Since 1973, the AAAS S&T Policy Fellowships program has trained more than 3,000 scientists and engineers to successfully support evidence-based policymaking at the federal level through its model of embedding participants in government offices and the policymaking processes. The majority of STPF alumni continue in careers that build bridges between science and policy. Ten programs have been launched modeled on STPF, operating in the U.S. at the national and state levels, internationally in the ASEAN region, and in Canada, Israel, and Switzerland. New programs are planned for Argentina and Spain.

"We are now seeing a new generation of young scientists around the world eager to contribute their science to policy and diplomacy," notes Marga Gual Soler, project director in the AAAS Center for Science Diplomacy. "This report will serve as a guide for the scientific and policy communities to establish new science policy immersion programs and strengthen existing linkages between scientists and policymakers at all levels."

International collaboration to build science policy capacity is an emerging dimension of science diplomacy. The landscape analysis identified programs operating at binational and regional levels that present effective approaches for establishing relationships between countries as well as connecting the scientific and policy communities. This is especially important for addressing challenges that are transboundary in nature.

"This report captures what currently exists. The next step is to build on what we know and have learned from existing programs to develop new mechanisms that address the specific unmet needs of individual countries or regions," says Tom Wang, chief international officer of AAAS, and director of the Center for Science Diplomacy.

The report concludes with recommendations to foster a global network of boundary-spanning scientists empowered to share knowledge, collaborate, and expand their impact to address global challenges that no nation can solve alone.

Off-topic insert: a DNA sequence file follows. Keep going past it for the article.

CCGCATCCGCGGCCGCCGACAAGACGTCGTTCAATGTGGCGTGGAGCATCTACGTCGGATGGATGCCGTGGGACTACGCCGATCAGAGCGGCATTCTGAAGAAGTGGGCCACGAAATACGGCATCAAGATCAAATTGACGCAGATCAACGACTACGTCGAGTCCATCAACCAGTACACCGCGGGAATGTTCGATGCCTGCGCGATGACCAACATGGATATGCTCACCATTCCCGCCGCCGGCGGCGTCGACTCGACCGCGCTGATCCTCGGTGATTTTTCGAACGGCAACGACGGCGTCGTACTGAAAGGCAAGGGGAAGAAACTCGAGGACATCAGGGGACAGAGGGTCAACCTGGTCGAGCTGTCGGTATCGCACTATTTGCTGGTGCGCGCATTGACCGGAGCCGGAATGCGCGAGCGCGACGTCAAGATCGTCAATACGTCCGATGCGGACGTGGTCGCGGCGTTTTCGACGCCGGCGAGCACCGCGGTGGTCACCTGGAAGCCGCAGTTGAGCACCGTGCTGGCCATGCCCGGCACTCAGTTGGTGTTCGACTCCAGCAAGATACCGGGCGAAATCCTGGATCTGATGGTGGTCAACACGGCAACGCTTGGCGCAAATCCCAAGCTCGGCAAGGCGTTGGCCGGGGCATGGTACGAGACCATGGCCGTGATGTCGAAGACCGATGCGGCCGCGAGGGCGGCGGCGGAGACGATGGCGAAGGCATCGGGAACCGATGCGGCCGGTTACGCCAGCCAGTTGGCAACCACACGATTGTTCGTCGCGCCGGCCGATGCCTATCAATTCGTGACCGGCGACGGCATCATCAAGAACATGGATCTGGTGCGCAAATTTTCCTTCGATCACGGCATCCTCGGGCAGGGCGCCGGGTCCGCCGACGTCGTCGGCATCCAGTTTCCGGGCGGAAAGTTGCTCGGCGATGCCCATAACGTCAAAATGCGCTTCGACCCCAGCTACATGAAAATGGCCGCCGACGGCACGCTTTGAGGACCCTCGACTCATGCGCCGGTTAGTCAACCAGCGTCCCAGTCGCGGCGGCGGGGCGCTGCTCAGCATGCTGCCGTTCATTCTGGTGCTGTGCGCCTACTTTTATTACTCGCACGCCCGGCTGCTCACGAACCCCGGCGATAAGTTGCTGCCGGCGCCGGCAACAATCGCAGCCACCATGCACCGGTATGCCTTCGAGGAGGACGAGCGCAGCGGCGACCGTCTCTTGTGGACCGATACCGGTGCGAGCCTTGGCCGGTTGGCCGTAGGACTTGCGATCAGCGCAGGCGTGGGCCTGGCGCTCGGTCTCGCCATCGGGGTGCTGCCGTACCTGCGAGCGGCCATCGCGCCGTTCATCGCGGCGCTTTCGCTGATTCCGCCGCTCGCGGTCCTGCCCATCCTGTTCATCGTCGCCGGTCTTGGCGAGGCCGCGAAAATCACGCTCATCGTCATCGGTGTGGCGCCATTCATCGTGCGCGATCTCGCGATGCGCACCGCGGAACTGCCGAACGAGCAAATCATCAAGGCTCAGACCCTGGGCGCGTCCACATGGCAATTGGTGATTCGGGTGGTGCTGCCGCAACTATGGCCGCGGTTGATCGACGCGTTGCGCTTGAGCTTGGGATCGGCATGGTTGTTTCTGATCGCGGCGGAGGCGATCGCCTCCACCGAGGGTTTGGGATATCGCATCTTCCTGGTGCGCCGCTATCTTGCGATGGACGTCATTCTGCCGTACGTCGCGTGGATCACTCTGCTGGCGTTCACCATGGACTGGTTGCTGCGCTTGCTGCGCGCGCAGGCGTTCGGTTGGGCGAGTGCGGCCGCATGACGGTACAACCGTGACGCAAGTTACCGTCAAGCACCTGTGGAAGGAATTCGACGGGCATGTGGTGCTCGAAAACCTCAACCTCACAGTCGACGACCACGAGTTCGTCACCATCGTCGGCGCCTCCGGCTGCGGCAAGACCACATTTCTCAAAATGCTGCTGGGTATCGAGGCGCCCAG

Following is the program for the report release event.

Thursday, February 16, 2017

10:30am Opening remarks
Cynthia R. Robinson, Senior Policy Advisor, Center of Science, Policy and Society Programs; Principal Investigator, Science & Technology Policy Fellowships, AAAS
Tom C. Wang, Chief International Officer; Director, Center for Science Diplomacy, AAAS

10:40am Presentation of the "Connecting Scientists to Policy Around the World" report
Marga Gual Soler, Project Director, Center for Science Diplomacy, AAAS

11:00am Panel: Experiences and examples of mechanisms for science policy engagement
Frances Colón, Member of the External Advisory Committee, Immediate
Past Deputy Science and Technology Adviser to the U.S. Secretary of State
Rachael Maxwell, Lead, Canadian Science Policy Fellowship
Atsushi Sunami, Member of the External Advisory Committee, Vice-
President and Professor, National Graduate Institute for Policy Studies
(GRIPS), Japan
Agustin Campero, Secretary for Scientific and Technological Articulation,
Ministry of Science, Technology and Productive Innovation, Argentina

11:40 Audience Q&A

11:50 Closing remarks: Importance of international cooperation in building science policy capacity
H.R.H. Princess Sumaya Bint El Hassan, President, Royal Scientific Society of Jordan

To download a copy of the full report and the executive summary please visit For more information email: